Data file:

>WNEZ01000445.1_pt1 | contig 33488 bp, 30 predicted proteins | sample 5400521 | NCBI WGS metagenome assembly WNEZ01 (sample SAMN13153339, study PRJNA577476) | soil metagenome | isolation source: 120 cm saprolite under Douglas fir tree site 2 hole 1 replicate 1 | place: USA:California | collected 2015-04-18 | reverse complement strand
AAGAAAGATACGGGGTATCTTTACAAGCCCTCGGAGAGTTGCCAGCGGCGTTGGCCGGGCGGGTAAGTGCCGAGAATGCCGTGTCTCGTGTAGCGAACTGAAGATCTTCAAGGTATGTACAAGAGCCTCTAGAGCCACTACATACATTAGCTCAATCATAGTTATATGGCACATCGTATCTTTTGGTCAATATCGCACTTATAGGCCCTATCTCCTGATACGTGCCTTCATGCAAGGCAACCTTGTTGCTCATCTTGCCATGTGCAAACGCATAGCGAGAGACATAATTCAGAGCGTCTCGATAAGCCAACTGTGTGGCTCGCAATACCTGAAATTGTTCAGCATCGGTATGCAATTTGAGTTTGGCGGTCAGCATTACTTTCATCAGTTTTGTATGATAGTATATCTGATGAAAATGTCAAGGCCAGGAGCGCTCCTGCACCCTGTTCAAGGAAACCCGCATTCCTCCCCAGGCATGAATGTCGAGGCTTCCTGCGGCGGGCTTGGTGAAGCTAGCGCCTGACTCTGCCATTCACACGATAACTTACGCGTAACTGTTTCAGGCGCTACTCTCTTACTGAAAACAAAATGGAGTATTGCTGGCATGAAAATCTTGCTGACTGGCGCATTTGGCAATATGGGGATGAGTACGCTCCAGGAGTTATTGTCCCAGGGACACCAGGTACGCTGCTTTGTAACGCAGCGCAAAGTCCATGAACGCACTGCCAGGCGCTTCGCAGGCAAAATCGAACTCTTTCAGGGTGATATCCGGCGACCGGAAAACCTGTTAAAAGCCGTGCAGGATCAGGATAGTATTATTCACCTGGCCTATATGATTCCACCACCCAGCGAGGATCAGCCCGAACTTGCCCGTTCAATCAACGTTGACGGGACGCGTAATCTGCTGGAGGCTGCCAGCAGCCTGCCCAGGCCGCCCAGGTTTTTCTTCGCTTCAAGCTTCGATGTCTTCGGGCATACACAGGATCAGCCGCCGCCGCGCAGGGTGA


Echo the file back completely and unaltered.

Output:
>WNEZ01000445.1_pt1 | contig 33488 bp, 30 predicted proteins | sample 5400521 | NCBI WGS metagenome assembly WNEZ01 (sample SAMN13153339, study PRJNA577476) | soil metagenome | isolation source: 120 cm saprolite under Douglas fir tree site 2 hole 1 replicate 1 | place: USA:California | collected 2015-04-18 | reverse complement strand
AAGAAAGATACGGGGTATCTTTACAAGCCCTCGGAGAGTTGCCAGCGGCGTTGGCCGGGCGGGTAAGTGCCGAGAATGCCGTGTCTCGTGTAGCGAACTGAAGATCTTCAAGGTATGTACAAGAGCCTCTAGAGCCACTACATACATTAGCTCAATCATAGTTATATGGCACATCGTATCTTTTGGTCAATATCGCACTTATAGGCCCTATCTCCTGATACGTGCCTTCATGCAAGGCAACCTTGTTGCTCATCTTGCCATGTGCAAACGCATAGCGAGAGACATAATTCAGAGCGTCTCGATAAGCCAACTGTGTGGCTCGCAATACCTGAAATTGTTCAGCATCGGTATGCAATTTGAGTTTGGCGGTCAGCATTACTTTCATCAGTTTTGTATGATAGTATATCTGATGAAAATGTCAAGGCCAGGAGCGCTCCTGCACCCTGTTCAAGGAAACCCGCATTCCTCCCCAGGCATGAATGTCGAGGCTTCCTGCGGCGGGCTTGGTGAAGCTAGCGCCTGACTCTGCCATTCACACGATAACTTACGCGTAACTGTTTCAGGCGCTACTCTCTTACTGAAAACAAAATGGAGTATTGCTGGCATGAAAATCTTGCTGACTGGCGCATTTGGCAATATGGGGATGAGTACGCTCCAGGAGTTATTGTCCCAGGGACACCAGGTACGCTGCTTTGTAACGCAGCGCAAAGTCCATGAACGCACTGCCAGGCGCTTCGCAGGCAAAATCGAACTCTTTCAGGGTGATATCCGGCGACCGGAAAACCTGTTAAAAGCCGTGCAGGATCAGGATAGTATTATTCACCTGGCCTATATGATTCCACCACCCAGCGAGGATCAGCCCGAACTTGCCCGTTCAATCAACGTTGACGGGACGCGTAATCTGCTGGAGGCTGCCAGCAGCCTGCCCAGGCCGCCCAGGTTTTTCTTCGCTTCAAGCTTCGATGTCTTCGGGCATACACAGGATCAGCCGCCGCCGCGCAGGGTGA